+ a sin(2 a pi) sin(2 b pi) / b^2)
/ (a^2 / b^2 - 1) + 1 / b*(1 - a^2 / b^2)

If a and b are two different integers, m and n, then

 (3.38)

for m = n we get a different formula:
'integ(cos(a x) sin(a x), x, 0, 2 pi)
1:  sin(2 a pi)^2 / 2 a

If a is an integer then this is 0, hence:

 (3.39)

Another integral we need to evaluate is
'integ(sin(a x) sin(b x), x, 0, 2 pi)
1:  (b cos(2 b pi) sin(2 a pi) / a^2
- cos(2 a pi) sin(2 b pi) / a)
/ (1 - b^2 / a^2)

This is clearly 0 for integer values of a and b:

 (3.40)

And finally:
'integ(sin(a x) sin(a x), x, 0, 2 pi)
1:  (2 a pi - cos(2 a pi) sin(2 a pi)) / 2 a

which for an integer value of a is simply :

 (3.41)

• We can now extend T0(x, y) analytically to a region by keeping the same coefficients, but letting x and y run between 0 and each.
• Now consider the following integral:

This will produce a variety of terms. First there will be terms containing or and they will all vanish on integration over , including two imaginary terms. The only ones that will survive the slaughter will be the terms with sine functions only, i.e., the ones proportional to :
 (3.42)

• Let us now plug T(x, y, t) as given by quation (3.37) into our diffusion equation (3.34):

where .
• The next step is to multiply both sides by and integrate over . This procedure really is the same as acting with a basis onto a vector in order to obtain a selected vector coefficient. Let us do the left hand side first:

The right hand side is a little more complicated because of the presence of differential operators and an unknown function D(x,y):

• Before going any further let us evaluate

first. It is easy to see that this is:

• Now plug this into the integral to get this very lengthy expression:

• We can't differentiate D because we don't know what it is, but we can integrate by parts and transfer and onto . The result is:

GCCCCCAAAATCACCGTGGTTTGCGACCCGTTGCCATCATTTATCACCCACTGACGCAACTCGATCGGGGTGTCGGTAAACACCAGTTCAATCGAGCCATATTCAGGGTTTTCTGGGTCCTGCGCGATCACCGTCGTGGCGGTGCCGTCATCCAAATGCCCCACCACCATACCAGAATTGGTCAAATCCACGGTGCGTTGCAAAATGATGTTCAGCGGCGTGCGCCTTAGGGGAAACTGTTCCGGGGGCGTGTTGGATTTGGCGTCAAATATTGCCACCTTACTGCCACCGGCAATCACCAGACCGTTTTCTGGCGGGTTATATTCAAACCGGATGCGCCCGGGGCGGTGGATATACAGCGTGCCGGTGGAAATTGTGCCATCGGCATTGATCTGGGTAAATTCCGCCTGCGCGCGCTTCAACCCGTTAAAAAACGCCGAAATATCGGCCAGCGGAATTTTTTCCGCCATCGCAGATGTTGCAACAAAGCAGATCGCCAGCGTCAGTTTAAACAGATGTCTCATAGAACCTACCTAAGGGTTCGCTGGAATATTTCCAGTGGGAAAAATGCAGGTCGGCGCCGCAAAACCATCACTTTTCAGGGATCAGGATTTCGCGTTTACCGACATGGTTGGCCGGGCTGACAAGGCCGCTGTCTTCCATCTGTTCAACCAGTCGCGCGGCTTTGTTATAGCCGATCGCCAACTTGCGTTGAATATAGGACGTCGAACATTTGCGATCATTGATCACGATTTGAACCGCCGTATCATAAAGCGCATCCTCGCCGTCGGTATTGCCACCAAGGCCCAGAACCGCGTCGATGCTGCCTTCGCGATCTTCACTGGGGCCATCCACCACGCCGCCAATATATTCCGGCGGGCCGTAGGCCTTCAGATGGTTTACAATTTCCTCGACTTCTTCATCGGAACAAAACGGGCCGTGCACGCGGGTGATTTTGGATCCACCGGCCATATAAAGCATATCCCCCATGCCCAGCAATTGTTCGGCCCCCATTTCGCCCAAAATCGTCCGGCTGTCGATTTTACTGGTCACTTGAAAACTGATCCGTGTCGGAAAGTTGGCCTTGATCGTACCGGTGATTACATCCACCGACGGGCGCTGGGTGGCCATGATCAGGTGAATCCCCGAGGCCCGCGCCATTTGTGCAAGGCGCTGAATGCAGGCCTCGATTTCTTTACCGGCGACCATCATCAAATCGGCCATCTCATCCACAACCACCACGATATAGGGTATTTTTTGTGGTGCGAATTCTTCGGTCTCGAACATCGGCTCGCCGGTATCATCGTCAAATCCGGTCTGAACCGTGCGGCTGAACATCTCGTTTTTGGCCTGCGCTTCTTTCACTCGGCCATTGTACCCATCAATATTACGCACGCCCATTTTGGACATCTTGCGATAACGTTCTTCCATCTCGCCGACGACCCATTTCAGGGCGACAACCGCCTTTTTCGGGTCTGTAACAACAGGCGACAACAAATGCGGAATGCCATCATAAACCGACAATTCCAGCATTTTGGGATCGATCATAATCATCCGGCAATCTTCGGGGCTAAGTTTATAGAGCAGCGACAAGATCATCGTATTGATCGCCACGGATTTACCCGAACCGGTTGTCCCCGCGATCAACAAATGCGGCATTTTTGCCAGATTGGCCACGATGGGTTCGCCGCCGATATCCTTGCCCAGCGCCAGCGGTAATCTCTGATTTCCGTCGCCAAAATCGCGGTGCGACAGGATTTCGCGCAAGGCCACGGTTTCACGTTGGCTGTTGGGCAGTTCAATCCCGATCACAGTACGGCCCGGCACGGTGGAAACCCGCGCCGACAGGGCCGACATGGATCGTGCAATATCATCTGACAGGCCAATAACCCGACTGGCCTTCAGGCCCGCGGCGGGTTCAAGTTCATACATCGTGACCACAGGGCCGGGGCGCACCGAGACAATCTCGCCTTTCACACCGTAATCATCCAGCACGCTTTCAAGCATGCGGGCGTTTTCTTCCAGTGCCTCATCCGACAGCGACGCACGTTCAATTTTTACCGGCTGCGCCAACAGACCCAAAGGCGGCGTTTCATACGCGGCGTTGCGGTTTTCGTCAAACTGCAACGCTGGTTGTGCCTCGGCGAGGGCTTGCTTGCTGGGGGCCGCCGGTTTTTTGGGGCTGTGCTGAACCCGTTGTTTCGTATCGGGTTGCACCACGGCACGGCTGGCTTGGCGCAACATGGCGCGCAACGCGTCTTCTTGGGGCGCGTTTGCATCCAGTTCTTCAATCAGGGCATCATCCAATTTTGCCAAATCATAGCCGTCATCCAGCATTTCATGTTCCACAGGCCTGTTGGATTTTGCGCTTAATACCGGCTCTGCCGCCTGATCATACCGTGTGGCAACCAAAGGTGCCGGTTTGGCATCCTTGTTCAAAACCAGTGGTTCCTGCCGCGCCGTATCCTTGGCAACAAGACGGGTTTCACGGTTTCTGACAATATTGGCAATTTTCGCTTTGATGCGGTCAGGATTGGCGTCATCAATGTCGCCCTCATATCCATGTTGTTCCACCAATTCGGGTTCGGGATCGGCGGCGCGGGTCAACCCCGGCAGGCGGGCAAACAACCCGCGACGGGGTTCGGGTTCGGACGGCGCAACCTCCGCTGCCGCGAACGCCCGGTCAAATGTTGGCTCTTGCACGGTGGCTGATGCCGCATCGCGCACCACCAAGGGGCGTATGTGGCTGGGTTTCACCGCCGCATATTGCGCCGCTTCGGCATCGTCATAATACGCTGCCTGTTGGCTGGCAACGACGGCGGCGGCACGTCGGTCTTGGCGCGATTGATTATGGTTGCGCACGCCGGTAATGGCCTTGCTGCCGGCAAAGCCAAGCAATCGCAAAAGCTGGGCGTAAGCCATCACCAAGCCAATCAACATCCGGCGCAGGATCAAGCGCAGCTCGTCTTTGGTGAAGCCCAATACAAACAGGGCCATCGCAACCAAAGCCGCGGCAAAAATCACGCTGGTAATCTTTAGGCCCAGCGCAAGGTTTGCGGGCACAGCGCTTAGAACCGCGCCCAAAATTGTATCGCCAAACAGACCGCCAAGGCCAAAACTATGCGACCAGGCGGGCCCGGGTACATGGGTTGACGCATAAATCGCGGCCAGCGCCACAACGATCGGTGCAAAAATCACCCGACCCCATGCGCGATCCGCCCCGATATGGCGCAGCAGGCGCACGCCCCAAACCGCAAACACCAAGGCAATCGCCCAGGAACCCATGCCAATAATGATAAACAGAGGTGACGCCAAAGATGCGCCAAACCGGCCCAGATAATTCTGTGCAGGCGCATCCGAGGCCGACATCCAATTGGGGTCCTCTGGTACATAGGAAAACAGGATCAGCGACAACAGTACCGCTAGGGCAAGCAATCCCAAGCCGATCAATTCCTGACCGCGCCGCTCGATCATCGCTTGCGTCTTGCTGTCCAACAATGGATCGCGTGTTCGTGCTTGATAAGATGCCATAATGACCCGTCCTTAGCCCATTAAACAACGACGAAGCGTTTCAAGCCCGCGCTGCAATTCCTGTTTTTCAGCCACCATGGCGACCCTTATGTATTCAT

(3.43)

• Recall that when we had a similar formula for T0(x, y) we have switched to a Fourier transform over . As it turned out then the only difference was that the integral over was twice the integral over . This is also going to be the case here, if D(x,y) is defined to be even about and we can always do that. So in preparation to a move to a Fourier transform we'll extend the integration to the whole . In summary the factor in front of the whole expression will be replaced with , because the 4 will become absorbed into the extended integrals:
 (3.44)

• The next step is to convert equation (3.46), which is still expressed in terms of sines and cosines into a Fourier transform expression.

• The conversion is quite tedious and we will help ourselves with Calc in this process.
• First type into Calc the formula enclosed by large round brackets, i.e., all that's under the integral:
'k k' D cos(k x) cos(k' x) sin(j y) sin(j' y) \
+ l j j' D cos(j y) cos(j' y) sin(k x) sin(k' x)
1:  k k' D cos(k x) cos(k' x) sin(j y) sin(j' y)
+ l j j' D cos(j y) cos(j' y) sin(k x) sin(k' x)

• Next memorize it with ss:
ss
Store: var-F

• Now we will apply the following transformations to this expression:

ar
Rewrite rule(s): cos(a x) cos(b x) := ( cos((a - b) x) + cos((a + b) x) ) / 2,\
sin(a x) sin(b x) := ( cos((a - b) x) - cos((a + b) x) ) / 2
Working...
1:  (cos((j - j') y) - cos((j + j') y)) k
*(cos((k - k') x) + cos((k + k') x)) D k' / 4
+ (cos((k - k') x) - cos((k + k') x)) j
*(cos((j - j') y) + cos((j + j') y)) D j' l / 4